Americans should be upset about the seven people killed and 48 injured in London on Saturday night.
Americans should join the people of Manchester in mourning the 22 mostly young girls killed by a suicide bomber at a May 22 pop concert.
Americans also should be aghast over 100 people killed and 463 wounded by a truck bomb in Kabul on May 31 and the 20 more killed by explosions on June 2 at some of the funerals.
Terrorism is a worldwide scourge. It knows no boundaries, respects no religion, gives no quarter for age, gender or virtue. Terrorists kill Muslim, Hindu, Christian and Jewish people. They kill because it creates fear and fear creates opportunity. For them.
Americans should never lose heart in our ability to confront it and defeat it. Nor should the rest of the world.
But there are also things Americans should not do while pursuing and eliminating terrorists. We should not use any incident to propel political goals. And the deaths of innocents is not an occasion to pick needless fights. It is not an opportunity to show your stupidity by making threats, shaking your fists and creating needless acrimony.
Unfortunately, President Donald Trump apparently knows nothing of how to confront terrorism, though the nations of the world have had more than a generation to learn the lessons. Trump’s senseless, reckless and heartless tweets once again expose him as part bully, part buffoon and thoroughly incapable of leading. By trying to allude that London’s Muslim Mayor Sadiq Khan was someone trying to downplay the gravity of the situation, Trump was not only out-of-bounds, he was just plain wrong.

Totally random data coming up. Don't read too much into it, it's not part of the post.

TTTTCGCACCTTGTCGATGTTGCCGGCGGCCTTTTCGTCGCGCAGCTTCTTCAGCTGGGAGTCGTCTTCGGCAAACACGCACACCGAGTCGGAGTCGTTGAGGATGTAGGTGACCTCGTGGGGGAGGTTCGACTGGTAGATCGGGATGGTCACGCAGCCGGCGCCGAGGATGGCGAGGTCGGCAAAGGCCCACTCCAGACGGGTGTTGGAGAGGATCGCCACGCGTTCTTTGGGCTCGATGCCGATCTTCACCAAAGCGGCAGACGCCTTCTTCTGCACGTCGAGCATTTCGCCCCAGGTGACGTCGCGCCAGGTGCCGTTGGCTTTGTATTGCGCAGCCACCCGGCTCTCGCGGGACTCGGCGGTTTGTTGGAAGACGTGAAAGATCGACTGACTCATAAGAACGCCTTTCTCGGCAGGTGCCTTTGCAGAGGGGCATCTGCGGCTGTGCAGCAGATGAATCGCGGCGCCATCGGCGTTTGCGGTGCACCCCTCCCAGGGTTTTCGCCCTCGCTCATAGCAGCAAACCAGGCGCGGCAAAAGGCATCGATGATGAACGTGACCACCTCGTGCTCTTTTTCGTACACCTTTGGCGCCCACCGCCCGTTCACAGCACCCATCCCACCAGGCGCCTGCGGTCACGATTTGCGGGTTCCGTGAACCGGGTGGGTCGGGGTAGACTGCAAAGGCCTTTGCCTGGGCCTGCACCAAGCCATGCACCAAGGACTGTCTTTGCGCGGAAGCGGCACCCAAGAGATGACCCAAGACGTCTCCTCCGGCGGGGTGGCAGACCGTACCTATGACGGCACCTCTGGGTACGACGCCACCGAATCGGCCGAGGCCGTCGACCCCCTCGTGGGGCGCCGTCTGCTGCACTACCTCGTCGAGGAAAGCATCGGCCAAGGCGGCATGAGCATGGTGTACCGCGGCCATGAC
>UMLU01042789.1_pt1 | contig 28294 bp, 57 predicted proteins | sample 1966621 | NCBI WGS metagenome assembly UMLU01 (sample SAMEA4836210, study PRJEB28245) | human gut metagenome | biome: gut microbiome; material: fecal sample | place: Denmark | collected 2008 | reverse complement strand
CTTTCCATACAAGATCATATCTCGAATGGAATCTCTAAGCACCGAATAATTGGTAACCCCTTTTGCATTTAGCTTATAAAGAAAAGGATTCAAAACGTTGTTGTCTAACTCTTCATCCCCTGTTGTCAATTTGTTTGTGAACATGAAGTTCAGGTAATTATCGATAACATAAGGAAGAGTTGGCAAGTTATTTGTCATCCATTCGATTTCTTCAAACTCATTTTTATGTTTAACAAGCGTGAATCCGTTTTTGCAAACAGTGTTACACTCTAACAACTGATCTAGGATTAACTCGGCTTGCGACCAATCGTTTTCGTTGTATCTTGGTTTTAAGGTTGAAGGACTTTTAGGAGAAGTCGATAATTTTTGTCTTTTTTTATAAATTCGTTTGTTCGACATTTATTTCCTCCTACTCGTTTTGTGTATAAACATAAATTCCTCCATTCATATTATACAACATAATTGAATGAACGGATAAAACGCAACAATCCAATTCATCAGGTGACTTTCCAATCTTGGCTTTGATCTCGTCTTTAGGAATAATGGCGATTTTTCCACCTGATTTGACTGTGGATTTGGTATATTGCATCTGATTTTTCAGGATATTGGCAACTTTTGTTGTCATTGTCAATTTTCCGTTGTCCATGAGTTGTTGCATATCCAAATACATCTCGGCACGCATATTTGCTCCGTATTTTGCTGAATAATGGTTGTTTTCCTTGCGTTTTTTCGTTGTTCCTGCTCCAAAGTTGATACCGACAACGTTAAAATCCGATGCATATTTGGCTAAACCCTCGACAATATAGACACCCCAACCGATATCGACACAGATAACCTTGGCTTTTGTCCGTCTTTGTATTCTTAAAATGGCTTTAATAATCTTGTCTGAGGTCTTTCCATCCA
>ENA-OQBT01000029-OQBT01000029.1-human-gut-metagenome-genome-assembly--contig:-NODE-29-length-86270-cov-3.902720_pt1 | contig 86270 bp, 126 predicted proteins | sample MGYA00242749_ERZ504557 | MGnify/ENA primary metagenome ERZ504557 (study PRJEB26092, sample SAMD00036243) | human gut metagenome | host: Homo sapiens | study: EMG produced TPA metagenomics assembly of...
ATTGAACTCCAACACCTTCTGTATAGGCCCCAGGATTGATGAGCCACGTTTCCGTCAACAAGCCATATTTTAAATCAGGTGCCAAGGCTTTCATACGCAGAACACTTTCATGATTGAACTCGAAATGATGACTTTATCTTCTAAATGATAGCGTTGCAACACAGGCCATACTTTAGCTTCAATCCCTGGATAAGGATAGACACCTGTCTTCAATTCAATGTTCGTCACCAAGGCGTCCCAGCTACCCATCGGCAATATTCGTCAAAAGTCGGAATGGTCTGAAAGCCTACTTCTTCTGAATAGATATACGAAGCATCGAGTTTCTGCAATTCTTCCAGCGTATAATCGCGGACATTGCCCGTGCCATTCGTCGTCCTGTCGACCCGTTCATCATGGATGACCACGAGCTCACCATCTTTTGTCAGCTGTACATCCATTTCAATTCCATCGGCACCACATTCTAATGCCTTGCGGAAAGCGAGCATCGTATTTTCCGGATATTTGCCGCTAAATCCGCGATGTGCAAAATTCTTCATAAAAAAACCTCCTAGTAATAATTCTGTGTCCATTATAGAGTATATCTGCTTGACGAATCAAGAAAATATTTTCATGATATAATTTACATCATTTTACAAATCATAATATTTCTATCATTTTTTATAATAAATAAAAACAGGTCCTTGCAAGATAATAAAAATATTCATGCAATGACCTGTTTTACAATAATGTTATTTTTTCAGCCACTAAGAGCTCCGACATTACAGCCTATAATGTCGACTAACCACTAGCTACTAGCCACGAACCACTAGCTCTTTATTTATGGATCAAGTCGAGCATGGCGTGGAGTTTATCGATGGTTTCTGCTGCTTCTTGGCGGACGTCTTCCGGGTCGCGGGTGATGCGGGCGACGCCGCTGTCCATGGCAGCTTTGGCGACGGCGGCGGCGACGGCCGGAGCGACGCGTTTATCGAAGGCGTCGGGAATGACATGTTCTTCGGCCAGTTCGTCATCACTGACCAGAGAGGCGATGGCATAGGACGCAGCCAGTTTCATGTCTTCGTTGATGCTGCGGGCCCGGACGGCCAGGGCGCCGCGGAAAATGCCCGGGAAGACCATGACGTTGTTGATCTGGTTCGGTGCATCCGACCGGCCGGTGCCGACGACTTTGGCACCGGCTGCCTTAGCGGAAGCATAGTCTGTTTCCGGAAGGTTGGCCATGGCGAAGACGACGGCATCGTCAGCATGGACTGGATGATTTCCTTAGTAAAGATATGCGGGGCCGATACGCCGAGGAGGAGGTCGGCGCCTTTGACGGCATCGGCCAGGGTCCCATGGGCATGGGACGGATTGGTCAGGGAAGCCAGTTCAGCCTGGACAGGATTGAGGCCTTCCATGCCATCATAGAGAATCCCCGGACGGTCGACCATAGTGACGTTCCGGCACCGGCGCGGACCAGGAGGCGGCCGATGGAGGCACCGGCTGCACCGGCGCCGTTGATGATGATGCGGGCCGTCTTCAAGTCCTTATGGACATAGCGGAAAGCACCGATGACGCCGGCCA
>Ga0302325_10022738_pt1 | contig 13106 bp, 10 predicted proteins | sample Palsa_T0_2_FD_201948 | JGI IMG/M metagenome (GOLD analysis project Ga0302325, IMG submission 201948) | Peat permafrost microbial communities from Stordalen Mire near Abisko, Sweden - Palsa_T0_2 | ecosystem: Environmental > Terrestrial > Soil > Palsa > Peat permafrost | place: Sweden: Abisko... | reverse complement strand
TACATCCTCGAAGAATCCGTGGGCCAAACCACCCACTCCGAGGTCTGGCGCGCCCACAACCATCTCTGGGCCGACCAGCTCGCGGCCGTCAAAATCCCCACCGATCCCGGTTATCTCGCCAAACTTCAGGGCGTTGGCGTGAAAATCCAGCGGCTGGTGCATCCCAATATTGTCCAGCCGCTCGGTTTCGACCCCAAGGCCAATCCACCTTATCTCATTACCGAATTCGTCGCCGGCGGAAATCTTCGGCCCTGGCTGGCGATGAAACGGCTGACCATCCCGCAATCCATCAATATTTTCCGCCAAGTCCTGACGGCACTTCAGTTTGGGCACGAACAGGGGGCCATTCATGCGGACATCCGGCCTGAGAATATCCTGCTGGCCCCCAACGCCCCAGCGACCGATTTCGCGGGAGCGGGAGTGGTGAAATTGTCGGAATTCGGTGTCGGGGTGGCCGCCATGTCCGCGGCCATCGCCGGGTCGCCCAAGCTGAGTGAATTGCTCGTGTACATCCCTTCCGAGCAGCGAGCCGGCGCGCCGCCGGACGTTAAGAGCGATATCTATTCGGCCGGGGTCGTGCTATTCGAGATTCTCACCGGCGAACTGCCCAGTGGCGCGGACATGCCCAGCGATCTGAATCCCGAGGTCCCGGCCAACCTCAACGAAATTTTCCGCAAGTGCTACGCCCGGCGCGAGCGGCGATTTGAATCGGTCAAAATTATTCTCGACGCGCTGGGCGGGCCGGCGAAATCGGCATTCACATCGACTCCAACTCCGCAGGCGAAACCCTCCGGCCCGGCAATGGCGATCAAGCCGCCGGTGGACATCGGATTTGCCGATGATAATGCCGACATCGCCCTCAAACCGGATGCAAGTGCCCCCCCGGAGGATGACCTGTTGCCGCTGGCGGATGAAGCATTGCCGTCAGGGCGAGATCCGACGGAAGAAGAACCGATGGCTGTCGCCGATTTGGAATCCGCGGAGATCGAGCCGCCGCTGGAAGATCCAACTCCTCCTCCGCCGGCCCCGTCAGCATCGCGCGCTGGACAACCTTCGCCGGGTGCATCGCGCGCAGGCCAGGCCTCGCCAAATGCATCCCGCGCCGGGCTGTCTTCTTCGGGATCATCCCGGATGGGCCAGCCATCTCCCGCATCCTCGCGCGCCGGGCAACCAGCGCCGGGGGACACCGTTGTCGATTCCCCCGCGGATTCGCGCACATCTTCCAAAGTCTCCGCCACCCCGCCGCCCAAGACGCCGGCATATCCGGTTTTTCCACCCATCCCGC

Beloved British author J.K. Rowling was speaking for millions of Britons when she responded to Trump’s baseless and senseless tweets: “if we need an alarmist blowhard, we’ll call.”
There is much we can do in concert with other nations to confront terrorism. But beyond pledging solidarity, expressing our sorrow and offering help for everyone – Britons, Afghans, Italians, Israelis and so many others – traumatized by senseless violence, there is little more to be said. Or tweeted. It is better to begin the work of neutralizing those who foment violence.
The British get this; many in the Muslim community are coming forward to offer whatever assistance they can. The French get it, too. When an man near Notre Dame shouted “This is for Syria,” before attacking a police officer, he got no further. Another security officer shot him.
Trump, meanwhile, uses the London attack and its surrounding tragedies to rally support for his proposed travel ban – the one that penalizes nations that have never sent a known terrorist to America; the one that has so far been found unconstitutional.
Such a ban would not make us safer; quite the opposite.
Nor do the bloodthirsty words of a Louisiana Congressman who tweeted that we should “hunt them, identify them and kill them. Kill them all.”
He and Trump are selling fear, anger and the desire for retribution. We understand those emotions, but true leaders know that when there is work to be done we must hold them at arm’s length. We must show resolve, resiliency and the fortitude to carry the job through.